Most mammals walk at slow speeds and run or trot at intermediate speeds because these movement strategies are energetically optimal, according to a study published in PLOS Computational Biology by Delyle Polet and John Bertram of the University of Calgary in Alberta, Canada.
When unconstrained at a given speed, members of a quadrupedal species will generally select a common gait, which is seldom unique to that species alone. With few exceptions, mammals choose a walk at slow speeds, a running trot at intermediate speeds, and a gallop at high speeds. The consistency of gait choice is remarkable, given how many alternatives exist. In the new study, Polet and Bertram explore why quadrupedal mammals move in such consistent ways, when so many options are available. They tackled this problem by determining energetically optimal gaits using a simple computational model of a four-legged animal.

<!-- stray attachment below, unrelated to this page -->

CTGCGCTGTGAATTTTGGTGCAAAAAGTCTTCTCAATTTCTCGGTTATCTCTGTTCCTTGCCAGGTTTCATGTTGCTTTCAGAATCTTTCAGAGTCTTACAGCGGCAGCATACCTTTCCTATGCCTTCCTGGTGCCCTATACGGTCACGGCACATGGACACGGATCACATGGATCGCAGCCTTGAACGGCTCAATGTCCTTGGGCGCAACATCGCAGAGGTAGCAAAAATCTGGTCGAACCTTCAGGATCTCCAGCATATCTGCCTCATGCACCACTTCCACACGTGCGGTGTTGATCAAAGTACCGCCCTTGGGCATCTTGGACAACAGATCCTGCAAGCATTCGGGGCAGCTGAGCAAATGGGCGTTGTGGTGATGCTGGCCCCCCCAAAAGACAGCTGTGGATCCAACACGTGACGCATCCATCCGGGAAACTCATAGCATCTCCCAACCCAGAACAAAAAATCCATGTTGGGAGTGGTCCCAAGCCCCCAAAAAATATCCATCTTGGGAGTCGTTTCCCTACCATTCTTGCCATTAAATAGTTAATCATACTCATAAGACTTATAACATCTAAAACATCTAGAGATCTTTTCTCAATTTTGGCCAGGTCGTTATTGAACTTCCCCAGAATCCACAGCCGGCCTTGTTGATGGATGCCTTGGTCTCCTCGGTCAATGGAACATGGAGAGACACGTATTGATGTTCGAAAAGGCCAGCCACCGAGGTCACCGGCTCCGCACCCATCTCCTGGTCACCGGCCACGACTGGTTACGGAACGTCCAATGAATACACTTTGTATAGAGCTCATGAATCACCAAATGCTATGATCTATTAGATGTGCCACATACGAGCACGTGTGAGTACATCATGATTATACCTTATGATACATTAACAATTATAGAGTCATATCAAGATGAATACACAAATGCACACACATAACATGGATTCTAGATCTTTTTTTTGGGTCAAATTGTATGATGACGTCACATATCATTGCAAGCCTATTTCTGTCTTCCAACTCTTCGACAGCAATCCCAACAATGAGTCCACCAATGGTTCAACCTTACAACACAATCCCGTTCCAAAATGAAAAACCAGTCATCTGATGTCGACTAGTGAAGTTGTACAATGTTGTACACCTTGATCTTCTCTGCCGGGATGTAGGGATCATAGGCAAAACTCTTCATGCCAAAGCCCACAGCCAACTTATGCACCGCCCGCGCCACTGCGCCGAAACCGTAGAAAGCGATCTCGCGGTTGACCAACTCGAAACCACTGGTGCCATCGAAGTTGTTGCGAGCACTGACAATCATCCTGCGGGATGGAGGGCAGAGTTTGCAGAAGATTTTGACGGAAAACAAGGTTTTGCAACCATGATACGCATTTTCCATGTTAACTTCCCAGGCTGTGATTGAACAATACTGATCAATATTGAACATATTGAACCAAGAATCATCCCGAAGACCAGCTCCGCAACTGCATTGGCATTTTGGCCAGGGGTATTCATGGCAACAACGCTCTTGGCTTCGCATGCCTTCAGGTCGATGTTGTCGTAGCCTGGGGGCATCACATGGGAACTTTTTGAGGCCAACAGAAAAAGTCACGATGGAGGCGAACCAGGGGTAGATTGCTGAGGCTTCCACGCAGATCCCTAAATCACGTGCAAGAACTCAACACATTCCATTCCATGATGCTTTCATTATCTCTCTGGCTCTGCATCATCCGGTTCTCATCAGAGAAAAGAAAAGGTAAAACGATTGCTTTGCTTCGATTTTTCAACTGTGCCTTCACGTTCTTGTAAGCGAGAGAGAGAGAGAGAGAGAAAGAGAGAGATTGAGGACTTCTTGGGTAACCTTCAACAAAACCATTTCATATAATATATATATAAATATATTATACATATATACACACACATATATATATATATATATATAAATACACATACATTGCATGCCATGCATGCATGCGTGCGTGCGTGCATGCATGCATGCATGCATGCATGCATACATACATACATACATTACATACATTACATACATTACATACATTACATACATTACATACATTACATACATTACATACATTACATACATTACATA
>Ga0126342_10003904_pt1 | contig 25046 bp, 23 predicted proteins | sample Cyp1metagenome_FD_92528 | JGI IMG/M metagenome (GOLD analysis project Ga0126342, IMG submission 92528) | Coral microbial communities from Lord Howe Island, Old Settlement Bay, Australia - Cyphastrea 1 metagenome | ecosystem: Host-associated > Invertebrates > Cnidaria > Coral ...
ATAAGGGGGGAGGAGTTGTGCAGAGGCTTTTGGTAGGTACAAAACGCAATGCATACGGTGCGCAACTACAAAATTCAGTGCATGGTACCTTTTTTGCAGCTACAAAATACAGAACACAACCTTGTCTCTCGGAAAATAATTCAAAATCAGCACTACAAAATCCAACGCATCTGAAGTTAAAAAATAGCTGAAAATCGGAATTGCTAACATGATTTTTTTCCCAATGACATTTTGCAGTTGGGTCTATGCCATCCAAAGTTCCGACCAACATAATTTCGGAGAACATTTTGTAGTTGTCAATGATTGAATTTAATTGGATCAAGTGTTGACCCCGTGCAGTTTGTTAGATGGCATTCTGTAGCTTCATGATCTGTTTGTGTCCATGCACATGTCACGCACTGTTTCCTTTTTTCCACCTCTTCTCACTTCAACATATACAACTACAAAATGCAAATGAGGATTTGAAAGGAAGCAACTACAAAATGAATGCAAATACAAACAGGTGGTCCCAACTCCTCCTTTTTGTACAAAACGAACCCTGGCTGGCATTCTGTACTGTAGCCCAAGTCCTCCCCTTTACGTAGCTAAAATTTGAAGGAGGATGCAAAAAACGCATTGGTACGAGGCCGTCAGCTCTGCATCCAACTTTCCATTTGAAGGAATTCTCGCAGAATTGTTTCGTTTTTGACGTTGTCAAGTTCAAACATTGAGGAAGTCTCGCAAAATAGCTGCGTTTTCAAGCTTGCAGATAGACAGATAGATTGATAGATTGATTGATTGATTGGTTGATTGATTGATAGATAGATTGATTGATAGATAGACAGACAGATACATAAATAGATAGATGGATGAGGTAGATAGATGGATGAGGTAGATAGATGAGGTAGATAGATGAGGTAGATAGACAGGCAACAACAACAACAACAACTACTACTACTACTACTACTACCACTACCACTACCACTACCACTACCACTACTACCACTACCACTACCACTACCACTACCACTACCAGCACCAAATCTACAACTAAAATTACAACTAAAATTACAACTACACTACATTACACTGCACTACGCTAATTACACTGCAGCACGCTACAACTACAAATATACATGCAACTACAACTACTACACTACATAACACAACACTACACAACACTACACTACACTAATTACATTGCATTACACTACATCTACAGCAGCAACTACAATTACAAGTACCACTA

The model can use virtually any (physics-permitting) pattern of movement but selects movement strategies observed in nature as energetically optimal. The researchers compared the simulation results to empirical data on dogs, but they anticipate the results are more broadly applicable across quadrupedal mammals. The similarities between the computer-based predictions and natural animal movement are striking, and suggest mammals utilize movement strategies that optimize energy use when they move.
“We didn’t tell the computer what gait it should choose, but it found natural gaits anyway,” says Polet. “It was surreal to essentially plug some physics into a computer program, press play, and see it ‘decide’ to walk like a dog.”
In particular, the results provide evidence for the global optimality of walking at low speeds and running or trotting at intermediate speeds, at least for a dog-like morphology. According to the authors, this strongly suggests that these gaits are globally optimal strategies at their respective speeds.
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